Improvement Analytics Unit
An innovative partnership between NHS England and NHS Improvement and the Health Foundation providing robust evaluation of complex changes in the NHS.
The Improvement Analytics Unit (IAU) is a unique partnership between NHS England and NHS Improvement and the Health Foundation that evaluates complex local initiatives in health care in order to support learning and improvement.
We evaluate initiatives such as those being delivered as part of the sustainability and transformation partnerships (STPs) and Integrated Care Systems (ICSs). By providing rapid feedback to service leaders and decision-makers at both a local and national level, we help to identify what is working well and what might need to change in the future to improve outcomes.
Over the last decade, a number of national transformation programmes have been established to improve quality and efficiency in health care, often through the provision of more integrated care. The best analytical approaches to evaluate the impact of complex changes such as these are demanding to apply and the required capability is not always available in the NHS.
The Improvement Analytics Unit aims to fill this gap by:
- providing robust evaluation of complex change to support the development of strong and effective health care systems
- identifying whether outcomes for patients have changed following the introduction of a new initiative and to identify, so far as possible, why
- helping to spread the use of data analytics in the NHS for the purposes of quality improvement
- strengthening the robustness of the body of evidence available to inform national policy development.
Robustly evaluating the impact of complex change often requires the use of a counterfactual control group. Counterfactual analysis relies on making a comparison between a group of patients who have experienced an intervention with a carefully matched control group who have not. We take a wide range of factors into account so that we can be sure that any differences observed between the two groups are likely to be the result of the intervention.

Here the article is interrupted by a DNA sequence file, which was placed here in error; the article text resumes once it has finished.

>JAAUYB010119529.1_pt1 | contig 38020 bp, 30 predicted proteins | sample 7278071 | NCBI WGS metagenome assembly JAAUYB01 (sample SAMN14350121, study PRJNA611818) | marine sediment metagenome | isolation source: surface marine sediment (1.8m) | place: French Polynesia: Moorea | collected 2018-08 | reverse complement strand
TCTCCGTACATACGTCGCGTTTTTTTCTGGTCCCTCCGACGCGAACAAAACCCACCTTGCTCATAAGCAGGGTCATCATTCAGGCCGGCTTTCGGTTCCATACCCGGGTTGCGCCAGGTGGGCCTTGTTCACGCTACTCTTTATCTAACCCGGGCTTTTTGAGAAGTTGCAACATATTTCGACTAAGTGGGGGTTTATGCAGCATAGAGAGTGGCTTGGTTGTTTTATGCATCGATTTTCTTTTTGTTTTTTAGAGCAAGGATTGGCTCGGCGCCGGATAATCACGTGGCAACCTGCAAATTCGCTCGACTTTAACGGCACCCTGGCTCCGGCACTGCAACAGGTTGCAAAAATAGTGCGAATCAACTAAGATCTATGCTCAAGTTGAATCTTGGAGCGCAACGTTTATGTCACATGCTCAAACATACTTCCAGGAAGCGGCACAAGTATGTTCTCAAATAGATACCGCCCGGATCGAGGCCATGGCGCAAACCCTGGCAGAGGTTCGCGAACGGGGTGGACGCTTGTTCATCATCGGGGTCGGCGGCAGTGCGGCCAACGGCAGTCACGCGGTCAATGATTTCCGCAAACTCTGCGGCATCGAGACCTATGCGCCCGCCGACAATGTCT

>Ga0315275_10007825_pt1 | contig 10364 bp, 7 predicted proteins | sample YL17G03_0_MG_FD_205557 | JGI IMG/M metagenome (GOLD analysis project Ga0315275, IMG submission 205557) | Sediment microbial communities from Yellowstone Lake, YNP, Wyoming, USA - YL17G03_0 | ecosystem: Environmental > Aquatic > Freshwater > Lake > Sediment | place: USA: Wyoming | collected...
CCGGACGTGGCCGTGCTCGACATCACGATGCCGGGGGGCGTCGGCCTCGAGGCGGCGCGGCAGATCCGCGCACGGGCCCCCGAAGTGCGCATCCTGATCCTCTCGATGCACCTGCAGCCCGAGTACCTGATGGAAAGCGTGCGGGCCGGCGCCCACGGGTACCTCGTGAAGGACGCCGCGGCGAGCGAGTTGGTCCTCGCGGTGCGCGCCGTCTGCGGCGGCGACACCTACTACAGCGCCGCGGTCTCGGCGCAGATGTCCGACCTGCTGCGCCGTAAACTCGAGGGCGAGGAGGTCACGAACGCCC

The team at the Improvement Analytics Unit are experts in the use of counterfactual analysis – one of the most rigorous ways to determine the real impact of interventions.
Our aim is to support learning and improvement through evaluation.
Combining analysis from the Improvement Analytics Unit with local intelligence helps to guide the development of improvement on the ground. We know such improvement is complex and takes time. However along the way, the analysis can be used by those delivering change to bring valuable insights and to identify whether they need to alter their approach (‘course correct’) to improve outcomes.
Arne Wolters is Acting Head of the Unit, with joint strategic oversight from Adam Steventon, the Health Foundation’s Director of Data Analytics, and Ming Tang, National Director Data and Analytics at NHS England and NHS Improvement.
For further information, or to register your interest in taking part in an evaluation, please get in contact with Arne Wolters.
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This briefing explores IAUs evidence on how multidisciplinary teams may increase emergency hospital activity at least in the short term.
Integrated care programmes: We need to think long term when implementing and evaluating complex change
The IAU’s latest evaluation of an integrated care programme in Nottinghamshire measured progress over six years, showing potential to reduce hospital use over the longer-term.
A collection of resources developed by the Improvement Analytics Unit to promote understanding of robust quantitative evaluation methods among analysts and those who commission evaluations.
The IAU statistical analysis protocols are intended to guide analytical processes. They include the proposed evaluation design, statistical methods, and the limitations of the analysis.
Using insight from novel data analysis has the potential to maximise the impact of improvement programmes. Here, Filipe Santos explores new findings on care home residents’ use of emergency services.
Examining whether enhanced support had an effect on hospital utilisation for new residents who moved into care homes in Nottingham City.
Evaluating the early effects on hospital use from the first phase of an enhanced support initiative for older people living in care homes in Wakefield.
Combined learnings from national linked datasets and focused care home evaluations in Rushcliffe, Sutton, Wakefield and Nottingham City.
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